If your answer to any of those is no, you have defied computer science. (Also, I don’t want you at my party.) Those songs are among the most “danceable” number-one hits in the history of pop, according to new research from Columbia Business School and French business school INSEAD, using data from Billboard and audio-tech company Echonest.
Developed by students at the MIT Media Lab and owned by Spotify, Echonest uses digital processing technology to identify attributes of songs, such as valence, instrumentation, and key signature (pdf). The company created a proprietary algorithm to determine the “danceability” of a song based on its tempo and beat regularity. The calculation emphasizes the ability to dance throughout the whole song, so a bridge that even briefly changes the mood is highly penalized.
Researchers at Columbia and INSEAD then combined Echonest features with US Billboard rankings going back to 1958. Although they were able to calculate danceability for more than 90% of Billboard-ranked songs, Taylor Swift’s album 1989 was not available from Echonest at the time. Thus we may never know whether “Bad Blood” is more danceable than 50 Cent’s “In Da Club,” though my own personal investigation suggests it’s a dead heat.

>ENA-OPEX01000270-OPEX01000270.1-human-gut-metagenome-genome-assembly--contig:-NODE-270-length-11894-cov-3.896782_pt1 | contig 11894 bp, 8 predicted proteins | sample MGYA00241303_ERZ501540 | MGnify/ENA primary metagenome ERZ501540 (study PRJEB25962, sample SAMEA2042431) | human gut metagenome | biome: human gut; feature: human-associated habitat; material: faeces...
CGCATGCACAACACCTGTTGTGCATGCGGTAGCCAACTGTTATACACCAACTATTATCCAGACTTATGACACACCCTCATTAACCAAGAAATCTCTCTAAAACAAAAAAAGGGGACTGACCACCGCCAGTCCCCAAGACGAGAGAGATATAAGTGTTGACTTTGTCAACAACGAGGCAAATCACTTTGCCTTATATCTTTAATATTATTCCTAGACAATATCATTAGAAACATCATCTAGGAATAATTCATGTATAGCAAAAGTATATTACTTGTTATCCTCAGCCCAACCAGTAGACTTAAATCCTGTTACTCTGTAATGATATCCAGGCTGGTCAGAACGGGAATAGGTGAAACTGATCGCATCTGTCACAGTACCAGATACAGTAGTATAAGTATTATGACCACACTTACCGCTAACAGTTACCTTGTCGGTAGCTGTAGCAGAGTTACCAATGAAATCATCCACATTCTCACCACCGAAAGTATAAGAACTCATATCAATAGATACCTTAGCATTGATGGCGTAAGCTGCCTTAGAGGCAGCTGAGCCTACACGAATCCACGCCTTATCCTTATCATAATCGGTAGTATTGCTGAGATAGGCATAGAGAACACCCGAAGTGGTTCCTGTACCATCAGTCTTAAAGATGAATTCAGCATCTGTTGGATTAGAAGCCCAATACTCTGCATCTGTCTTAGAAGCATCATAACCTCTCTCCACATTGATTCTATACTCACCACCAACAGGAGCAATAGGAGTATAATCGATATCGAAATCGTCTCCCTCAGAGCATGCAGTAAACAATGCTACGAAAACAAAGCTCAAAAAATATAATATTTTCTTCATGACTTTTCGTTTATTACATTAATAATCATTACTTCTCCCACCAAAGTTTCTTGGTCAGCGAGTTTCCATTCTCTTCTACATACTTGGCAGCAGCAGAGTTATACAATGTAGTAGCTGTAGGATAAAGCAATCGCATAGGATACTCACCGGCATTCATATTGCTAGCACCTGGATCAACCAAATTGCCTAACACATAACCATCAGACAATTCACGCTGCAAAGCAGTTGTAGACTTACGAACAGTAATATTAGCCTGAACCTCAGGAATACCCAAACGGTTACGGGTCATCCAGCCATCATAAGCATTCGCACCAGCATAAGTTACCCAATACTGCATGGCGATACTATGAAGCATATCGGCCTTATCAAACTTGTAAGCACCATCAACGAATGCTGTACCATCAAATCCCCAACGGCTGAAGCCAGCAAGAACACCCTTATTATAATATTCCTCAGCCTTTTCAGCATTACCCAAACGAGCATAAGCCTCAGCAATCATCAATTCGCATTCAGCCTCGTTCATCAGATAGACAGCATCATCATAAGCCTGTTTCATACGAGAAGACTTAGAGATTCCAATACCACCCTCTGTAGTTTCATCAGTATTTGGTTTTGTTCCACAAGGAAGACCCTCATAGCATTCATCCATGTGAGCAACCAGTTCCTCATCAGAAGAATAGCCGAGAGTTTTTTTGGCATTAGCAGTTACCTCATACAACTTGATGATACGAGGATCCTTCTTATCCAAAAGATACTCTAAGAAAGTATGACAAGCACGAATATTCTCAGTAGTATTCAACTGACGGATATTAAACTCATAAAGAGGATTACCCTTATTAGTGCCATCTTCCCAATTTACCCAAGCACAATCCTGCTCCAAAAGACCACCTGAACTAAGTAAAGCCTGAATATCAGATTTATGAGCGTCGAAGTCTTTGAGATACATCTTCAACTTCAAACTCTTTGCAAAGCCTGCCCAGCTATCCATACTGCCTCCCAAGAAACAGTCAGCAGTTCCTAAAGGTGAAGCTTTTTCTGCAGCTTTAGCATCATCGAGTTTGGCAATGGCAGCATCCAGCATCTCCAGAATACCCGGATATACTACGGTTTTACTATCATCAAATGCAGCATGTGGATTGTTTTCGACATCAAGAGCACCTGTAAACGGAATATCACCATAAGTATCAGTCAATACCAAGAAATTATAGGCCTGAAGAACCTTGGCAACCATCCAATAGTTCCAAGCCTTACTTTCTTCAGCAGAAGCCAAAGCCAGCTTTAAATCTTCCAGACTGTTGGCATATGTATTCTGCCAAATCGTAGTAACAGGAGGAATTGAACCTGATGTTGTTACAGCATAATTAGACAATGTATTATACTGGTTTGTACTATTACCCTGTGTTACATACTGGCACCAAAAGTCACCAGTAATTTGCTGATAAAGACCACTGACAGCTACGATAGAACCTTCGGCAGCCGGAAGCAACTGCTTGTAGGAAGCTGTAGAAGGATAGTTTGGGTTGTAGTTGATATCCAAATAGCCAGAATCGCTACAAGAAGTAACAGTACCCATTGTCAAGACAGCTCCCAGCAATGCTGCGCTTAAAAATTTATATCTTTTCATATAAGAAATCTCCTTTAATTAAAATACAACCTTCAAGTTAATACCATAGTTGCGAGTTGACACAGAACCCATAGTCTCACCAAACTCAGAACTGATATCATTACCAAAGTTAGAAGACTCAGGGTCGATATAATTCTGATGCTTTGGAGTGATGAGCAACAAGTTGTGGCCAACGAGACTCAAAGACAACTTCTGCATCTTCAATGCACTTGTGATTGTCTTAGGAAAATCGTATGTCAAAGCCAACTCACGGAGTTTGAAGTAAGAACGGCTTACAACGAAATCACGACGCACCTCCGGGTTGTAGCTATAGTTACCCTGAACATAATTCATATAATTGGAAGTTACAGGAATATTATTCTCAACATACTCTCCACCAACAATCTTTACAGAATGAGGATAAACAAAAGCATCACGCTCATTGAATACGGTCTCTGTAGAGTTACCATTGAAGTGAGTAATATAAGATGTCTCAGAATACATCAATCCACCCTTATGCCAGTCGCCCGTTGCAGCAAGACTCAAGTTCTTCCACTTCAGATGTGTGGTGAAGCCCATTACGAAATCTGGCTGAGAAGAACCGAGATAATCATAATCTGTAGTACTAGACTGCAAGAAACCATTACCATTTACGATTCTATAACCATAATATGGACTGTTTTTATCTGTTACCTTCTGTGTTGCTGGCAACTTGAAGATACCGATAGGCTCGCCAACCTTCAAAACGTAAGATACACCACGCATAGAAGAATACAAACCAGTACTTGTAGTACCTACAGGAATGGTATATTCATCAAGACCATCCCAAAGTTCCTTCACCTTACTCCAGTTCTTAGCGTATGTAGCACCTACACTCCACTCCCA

The Most Danceable US Billboard Number Ones since 1958
|1||Give It To Me||Timbaland||2007|
|3||Hot In Herre||Nelly||2002|
|4||Ice Ice Baby||Vanilla Ice||1990|
|6||Another One Bites The Dust||Queen||1980|
|8||Can’t Nobody Hold Me Down||Puff Daddy||1997|
|9||Baby Got Back||Sir Mix-A-Lot||1992|
|10||Billie Jean||Michael Jackson||1983|
|11||Bad Girls||Donna Summer||1979|
|12||I’ll Be Missing You||Puff Daddy & Faith Evans||1997|
|13||Hollaback Girl||Gwen Stefani||2005|
|15||Then Came You||Dionne Warwick||1974|
|19||It’s Still Rock And Roll To Me||Billy Joel||1980|
|20||In Da Club||50 Cent||2003|
The purpose of the research—published in the American Sociological Review and beautifully explained here by data scientist Colin Morris—was not to rank the most danceable mega-hits; it was to identify song features that could be predictive of mega-hits. Researchers found that top-ranked songs tended to have more difference from past hits than lower-ranked songs, defying the trope that popular songs are just copies of other popular songs.
Still, the optimal pop song should be only slightly off the beaten bath. Take Snoop Dogg’s number-one hit “Drop It Like It’s Hot.” It’s quite similar to much else on the charts, except for its distinguishing slow tempo.
If you want to experience computer science’s vision of danceability for yourself, try the playlist below. And if you want to experience mine, hold out for that party invite.